Good morning, Hubsters. MK Flynn here with today’s Wire.
E-commerce, which has been soaring since the start of the pandemic, is continuing to drive private equity-backed deals, including two announced this morning.
High-growth market. Thomas H. Lee Partners is making a majority investment in inriver, which develops software designed to help companies deliver revenue-driving product information management, or PIM, across customer touchpoints. Estee Lauder, Cartier, Bacardi, and Kohler are among the company’s clients. The total deal value is approximately $400 million, sources familiar with the deal told PE Hub.
Verdane, the European specialist growth equity investor is retaining a significant stake in the target. The transaction includes a significant primary capital investment to support inriver’s product development roadmap and significantly expand its presence in North America and Europe, to meet the demands of a high-growth market, THL said.
Headquartered in Malmö, Sweden, with its North American headquarters in Chicago, inriver seeks to help manufacturers, distributors, and retailers manage, distribute, and optimize vast amounts of product information at scale to drive revenue, according to the company.
“Inriver has developed an extremely strong SaaS product and very high customer advocacy in the PIM market, which benefits from outstanding long-term secular growth trends,” said Jeff Swenson, managing director and head of vertical software at THL. “The company enables customers to seamlessly power complex use cases in omnichannel e-commerce, which we believe is highly differentiated.”
Pål Malmros, partner at Verdane, said: “Since Verdane first invested in inriver, the company has grown 10x in size and established itself as a global leader. We are certain that through this partnership with THL, inriver has secured the perfect backing to continue on its strong growth path….”
Smooth operations. Along with the surge in e-commerce, the need for warehouses has risen. One company that aims to help warehouses run more smoothly is Allmark Door. Headquartered in Springfield, New Jersey and founded in 1993, Allmark provides installation, maintenance and replacement services for industrial doors and loading docks. Earlier this morning, LLR Partners said it has invested in the company.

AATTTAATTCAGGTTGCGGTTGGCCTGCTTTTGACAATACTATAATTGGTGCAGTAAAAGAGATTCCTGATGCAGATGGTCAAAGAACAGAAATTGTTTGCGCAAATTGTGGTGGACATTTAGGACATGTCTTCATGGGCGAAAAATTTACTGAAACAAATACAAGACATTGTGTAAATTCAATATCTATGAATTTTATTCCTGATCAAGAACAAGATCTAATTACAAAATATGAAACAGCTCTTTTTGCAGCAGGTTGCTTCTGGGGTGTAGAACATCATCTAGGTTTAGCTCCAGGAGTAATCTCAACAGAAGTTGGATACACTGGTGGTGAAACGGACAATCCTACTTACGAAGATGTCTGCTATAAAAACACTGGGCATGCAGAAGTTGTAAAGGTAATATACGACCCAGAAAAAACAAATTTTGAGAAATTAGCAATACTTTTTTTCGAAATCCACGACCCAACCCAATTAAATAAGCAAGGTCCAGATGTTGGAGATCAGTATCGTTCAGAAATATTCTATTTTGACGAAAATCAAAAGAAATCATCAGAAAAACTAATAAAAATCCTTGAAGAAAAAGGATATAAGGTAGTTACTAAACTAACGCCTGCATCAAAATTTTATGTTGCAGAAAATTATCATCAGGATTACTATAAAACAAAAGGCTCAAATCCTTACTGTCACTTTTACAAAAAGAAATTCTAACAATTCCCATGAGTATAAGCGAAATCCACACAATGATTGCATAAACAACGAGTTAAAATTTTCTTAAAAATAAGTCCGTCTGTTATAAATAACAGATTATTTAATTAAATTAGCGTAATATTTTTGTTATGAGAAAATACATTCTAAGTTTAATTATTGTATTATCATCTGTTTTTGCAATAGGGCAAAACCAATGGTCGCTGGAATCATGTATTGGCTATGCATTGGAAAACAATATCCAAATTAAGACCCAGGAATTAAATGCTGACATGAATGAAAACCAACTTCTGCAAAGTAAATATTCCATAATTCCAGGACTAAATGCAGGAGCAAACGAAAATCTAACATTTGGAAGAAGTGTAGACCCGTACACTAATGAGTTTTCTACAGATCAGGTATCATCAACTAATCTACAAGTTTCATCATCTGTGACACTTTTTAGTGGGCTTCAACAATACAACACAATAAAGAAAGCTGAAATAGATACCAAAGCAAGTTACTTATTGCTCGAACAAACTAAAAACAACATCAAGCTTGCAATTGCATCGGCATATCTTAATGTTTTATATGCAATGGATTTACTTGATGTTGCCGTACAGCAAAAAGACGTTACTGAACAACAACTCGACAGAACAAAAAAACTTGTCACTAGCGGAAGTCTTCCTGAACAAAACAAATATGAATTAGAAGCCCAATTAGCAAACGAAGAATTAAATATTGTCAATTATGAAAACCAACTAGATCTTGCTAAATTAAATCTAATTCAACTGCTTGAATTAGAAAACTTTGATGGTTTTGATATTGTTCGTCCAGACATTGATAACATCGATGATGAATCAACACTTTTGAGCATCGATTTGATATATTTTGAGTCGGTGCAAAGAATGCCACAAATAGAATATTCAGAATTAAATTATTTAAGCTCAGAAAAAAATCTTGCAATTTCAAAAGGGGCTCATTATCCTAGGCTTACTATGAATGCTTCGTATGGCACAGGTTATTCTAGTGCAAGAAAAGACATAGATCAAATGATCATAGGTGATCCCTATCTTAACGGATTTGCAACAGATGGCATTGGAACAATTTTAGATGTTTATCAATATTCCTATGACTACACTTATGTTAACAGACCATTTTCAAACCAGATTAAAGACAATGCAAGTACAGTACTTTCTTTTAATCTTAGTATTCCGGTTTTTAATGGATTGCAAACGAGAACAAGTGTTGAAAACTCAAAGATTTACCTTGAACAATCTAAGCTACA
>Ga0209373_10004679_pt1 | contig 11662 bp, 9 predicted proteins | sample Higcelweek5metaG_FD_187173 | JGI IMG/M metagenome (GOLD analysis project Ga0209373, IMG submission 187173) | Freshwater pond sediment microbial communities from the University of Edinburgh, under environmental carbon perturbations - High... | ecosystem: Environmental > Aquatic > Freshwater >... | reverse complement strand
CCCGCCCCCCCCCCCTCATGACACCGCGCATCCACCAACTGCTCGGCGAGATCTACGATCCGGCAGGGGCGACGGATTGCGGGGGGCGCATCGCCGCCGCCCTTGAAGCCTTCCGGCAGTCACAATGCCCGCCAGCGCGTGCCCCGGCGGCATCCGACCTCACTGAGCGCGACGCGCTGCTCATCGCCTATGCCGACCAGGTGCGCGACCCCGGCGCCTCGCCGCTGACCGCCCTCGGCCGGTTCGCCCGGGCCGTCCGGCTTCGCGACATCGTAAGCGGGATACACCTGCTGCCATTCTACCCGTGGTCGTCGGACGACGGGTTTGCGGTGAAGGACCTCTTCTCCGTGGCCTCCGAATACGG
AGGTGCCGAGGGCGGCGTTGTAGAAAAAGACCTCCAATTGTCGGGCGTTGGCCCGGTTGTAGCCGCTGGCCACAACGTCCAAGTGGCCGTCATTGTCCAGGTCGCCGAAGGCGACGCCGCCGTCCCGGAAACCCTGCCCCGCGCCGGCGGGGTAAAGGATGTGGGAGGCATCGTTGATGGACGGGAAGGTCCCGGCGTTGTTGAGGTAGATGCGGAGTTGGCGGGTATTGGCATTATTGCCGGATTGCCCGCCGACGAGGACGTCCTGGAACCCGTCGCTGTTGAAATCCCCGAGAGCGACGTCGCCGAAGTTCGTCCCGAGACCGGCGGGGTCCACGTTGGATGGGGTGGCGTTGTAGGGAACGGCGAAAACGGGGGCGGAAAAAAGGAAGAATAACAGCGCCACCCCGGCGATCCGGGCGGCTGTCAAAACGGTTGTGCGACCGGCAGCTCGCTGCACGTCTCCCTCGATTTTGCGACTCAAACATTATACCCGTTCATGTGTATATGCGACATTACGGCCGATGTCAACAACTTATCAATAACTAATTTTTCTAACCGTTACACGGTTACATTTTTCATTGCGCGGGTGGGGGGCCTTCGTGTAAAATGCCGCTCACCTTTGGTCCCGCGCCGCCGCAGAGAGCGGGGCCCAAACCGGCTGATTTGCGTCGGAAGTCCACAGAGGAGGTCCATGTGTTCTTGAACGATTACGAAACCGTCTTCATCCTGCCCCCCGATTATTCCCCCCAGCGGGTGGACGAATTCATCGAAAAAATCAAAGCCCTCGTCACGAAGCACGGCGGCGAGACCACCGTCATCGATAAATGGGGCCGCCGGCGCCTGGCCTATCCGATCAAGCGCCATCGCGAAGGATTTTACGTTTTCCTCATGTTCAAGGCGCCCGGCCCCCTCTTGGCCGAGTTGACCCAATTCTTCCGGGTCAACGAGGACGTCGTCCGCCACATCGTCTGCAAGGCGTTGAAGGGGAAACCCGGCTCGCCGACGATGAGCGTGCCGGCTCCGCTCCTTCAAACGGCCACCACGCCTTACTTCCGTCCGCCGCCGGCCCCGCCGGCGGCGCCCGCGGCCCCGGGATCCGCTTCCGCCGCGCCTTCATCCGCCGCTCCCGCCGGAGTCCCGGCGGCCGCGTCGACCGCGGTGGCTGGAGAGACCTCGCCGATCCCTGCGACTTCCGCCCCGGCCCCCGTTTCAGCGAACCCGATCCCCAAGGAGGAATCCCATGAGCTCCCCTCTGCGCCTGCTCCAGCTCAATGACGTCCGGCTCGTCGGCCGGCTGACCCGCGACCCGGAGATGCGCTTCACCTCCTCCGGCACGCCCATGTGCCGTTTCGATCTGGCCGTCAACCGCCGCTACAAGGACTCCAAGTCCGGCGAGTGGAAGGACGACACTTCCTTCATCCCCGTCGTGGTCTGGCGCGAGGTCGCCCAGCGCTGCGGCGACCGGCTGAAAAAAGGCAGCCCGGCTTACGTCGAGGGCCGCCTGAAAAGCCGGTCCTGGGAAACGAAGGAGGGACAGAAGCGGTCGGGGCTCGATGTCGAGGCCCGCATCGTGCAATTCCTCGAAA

PE Hub’s Obey Martin Manayiti spoke with Katie Lankalis, a vice president at LLR, together with Tom Woodruff, the new chief executive of Allmark, to learn more about the company and why the Philadelphia PE firm is backing it.
“Some of the trends that we were looking at include the growth in e-commerce and the increasing volume of goods that are getting shipped across the country and the proliferation of distribution centers that are being built out,” Lankalis said.
Warehouse space is in short supply these days. For example, the logistics vacancy rate declined to an all-time low of 3.4 percent in the fourth quarter of 2021, down 1.4 percent from the fourth quarter of 2019, according to real estate developer Prologis.
Glitches in warehouse facilities are among many snags slowing down the supply chain. Not being able to get goods in and out of facilities just exacerbates the problems, Woodruff said.
“We make sure that the doors and loading dock equipment are properly maintained, serviced and properly installed to allow [customers] to have full usage of their facilities,” said Woodruff. He is joining Allmark from Reedy Industries, where he was the chief operating officer. Add-on deals are expected.
“We view this as a fragmented market where there are a large number of regional or local players that can be very interesting strategic partners and acquisitions for Allmark Door,” Lankalis said.
For more, read the full story.
Uphill battle. “An unintended consequence of the SEC’s proposed tighter regulation of private equity could be increasing the cost burden on smaller funds, which would impact the growing community of diverse managers that have been making inroads in the industry,” Buyouts’ Gregg Gethard writes.
“The nature of having LPs wanting to give diverse managers a chance has been a long-standing challenge,” said Robert Greene, president and CEO of the National Association of Investment Companies, the nation’s largest network of diverse-owned alternative investment firms. “Groups like mine have fought more than 35 years trying to get investors on board with us.”
But the new regulations that come with steeper compliance costs and demands will hurt smaller funds, according to Greene. The proposed regulations “are potentially pushing logs down a hill just as people of color and women are starting to climb the hill,” Greene said.
The potential new rules could also keep people from leaving old firms to create their own opportunities, Greene said. “Diverse managers are doing a great job and are one of the fastest growing segments in new fund creation. We don’t want to see overburdensome regulations and increased risk preventing people from moving from large firms to small firms,” Greene said.
That’s all for now.